More than 40 cities are joining forces with ride-hailing firms to use their GPS data for easing congestion. Via an open source platform developed by the World Bank, the ride-hailing companies share information about traffic speeds and patterns as well as specific incidents. In Manila, one of the first cities involved, chronic traffic costs the capital of the Philippines $1.2 million each day.
Results & Impact
Some forty cities and three ride-sharing companies, which cover 30 countries and have millions of passengers, are involved in the project. In downtown Manila, daily congestion can cost the economy more than $1.2 million a day
Philippines Department of Transportation, the World Bank, National Association of City Transport Officials (North America), World Resources Institute, OECD-International Transport Forum, Grab, Easy Taxi, le.Taxi, NDrive, Miovision, Mapzen, Korea Green Growth Trust Fund
Ride-hailing firms like Grab share the GPS tracking data from their cars on an open source platform developed by the World Bank with support from the Korea Green Growth Trust Fund. This data can then be used by city governments to analyse congestion, travel times and accidents, and make improvements as a result
Cost & Value
In downtown Manila, daily congestion can cost the economy more than $1.2 million a day
One of the main hurdles has involved shifting public sector workers away from traditional methods of data capture and onto open platform systems. Developing cities like Manila still use human monitors for collecting traffic data, which is both costly and inefficient. The World Bank has taught the public sector workers how to read and interpret the data
The Open Transport Partnership builds upon the success of an earlier, award winning pilot called Open Traffic, which was launched in Cebu in the Philippines in 2012 and won a national e-governance award in 2013. It now involves 40 major cities
As many as 40 cities and three ride sharing companies, which cover 30 countries and have millions of passengers, are seeking to join forces with the World Bank and other non-profit organisations to release GPS traffic data to drivers. The collaboration will help everyone — from resource-starved transport companies to city planners — develop better and evidence-based solutions to congestion and road safety.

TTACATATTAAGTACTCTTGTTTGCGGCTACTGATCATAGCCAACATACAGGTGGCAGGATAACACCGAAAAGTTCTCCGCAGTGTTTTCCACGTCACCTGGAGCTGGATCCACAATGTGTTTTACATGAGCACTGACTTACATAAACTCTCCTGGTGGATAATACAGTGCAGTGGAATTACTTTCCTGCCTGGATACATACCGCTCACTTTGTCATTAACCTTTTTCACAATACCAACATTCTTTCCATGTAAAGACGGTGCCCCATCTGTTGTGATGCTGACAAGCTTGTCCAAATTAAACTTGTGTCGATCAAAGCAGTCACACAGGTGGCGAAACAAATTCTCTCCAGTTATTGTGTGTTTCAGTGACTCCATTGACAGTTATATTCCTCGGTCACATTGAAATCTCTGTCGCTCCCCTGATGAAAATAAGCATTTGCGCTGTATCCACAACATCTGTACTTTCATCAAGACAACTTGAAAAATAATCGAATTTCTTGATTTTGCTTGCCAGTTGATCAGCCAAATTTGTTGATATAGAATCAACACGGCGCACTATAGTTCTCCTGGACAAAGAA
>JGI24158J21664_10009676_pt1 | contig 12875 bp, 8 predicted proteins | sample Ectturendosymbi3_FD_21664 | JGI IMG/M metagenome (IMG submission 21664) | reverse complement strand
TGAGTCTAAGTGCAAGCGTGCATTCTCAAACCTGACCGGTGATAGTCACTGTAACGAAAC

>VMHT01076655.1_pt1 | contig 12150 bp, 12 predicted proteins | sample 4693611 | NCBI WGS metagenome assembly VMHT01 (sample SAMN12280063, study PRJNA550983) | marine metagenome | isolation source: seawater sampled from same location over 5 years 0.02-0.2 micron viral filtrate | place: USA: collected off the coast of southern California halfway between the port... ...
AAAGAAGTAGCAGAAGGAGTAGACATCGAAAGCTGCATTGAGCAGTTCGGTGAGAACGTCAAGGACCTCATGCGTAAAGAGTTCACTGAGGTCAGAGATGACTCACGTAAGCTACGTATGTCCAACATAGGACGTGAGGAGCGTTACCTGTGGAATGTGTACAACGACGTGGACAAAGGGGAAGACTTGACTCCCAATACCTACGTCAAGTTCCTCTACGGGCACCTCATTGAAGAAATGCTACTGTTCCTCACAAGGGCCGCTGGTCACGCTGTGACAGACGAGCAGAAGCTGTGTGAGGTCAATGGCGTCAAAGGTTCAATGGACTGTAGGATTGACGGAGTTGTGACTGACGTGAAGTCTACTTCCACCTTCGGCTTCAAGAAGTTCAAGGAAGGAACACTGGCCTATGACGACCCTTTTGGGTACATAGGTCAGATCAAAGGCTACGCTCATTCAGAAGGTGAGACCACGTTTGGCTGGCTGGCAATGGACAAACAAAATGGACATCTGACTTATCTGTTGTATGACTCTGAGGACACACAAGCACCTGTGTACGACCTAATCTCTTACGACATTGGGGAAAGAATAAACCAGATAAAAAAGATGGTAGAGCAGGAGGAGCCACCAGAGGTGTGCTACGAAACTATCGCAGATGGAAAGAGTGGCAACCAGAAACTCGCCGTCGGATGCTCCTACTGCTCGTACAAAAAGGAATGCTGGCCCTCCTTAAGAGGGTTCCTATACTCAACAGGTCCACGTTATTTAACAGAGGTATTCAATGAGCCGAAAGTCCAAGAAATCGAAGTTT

The partnership has been enabled by through a World Bank program called the Open Transport Partnership, which also brings founding members such as the World Resources Institute and NDrive. One motivation is to change the way big data companies collaborate with governments. The Open Transport Partnership builds upon the success of an earlier, award winning pilot called Open Traffic, which was launched in Cebu in the Philippines in 2012 and won a national e-governance award in 2013.
“We have talked about a number of indicators for success for open traffic,” said Holly Krambeck, Senior Transport Economist at the World Bank. “If our counterparts are able to make use of the data for their investment or management decisions, that is a win for us. In Cebu, we are experimenting with the data to optimise traffic signal timing plans. In metro Manila, the transport department has been using data to collect travel time information.”
In downtown Manila, daily congestion can cost the economy more than $1.2 million a day and drivers can spend up to two hours negotiating only eight kilometres of their evening commute. Other cities in Asia like Delhi and Karachi face similar challenges. Traditional methods for collecting traffic data – using human monitors who conduct expensive and time consuming field work – are both costly and increasingly inefficient.
In the Philippines, the World Bank brought together the region’s leading ride share company Grab, with more than 500,000 drivers in six countries, and the Korea Green Growth Trust Fund, to build an open-source platform for using anonymised GPS data generated by Grab drivers. The data was used to analyse traffic congestion at peak travel times. The success of the scheme could be replicated in other countries through the Open Transport Partnership.
(Picture: Flickr/Jason Bagley)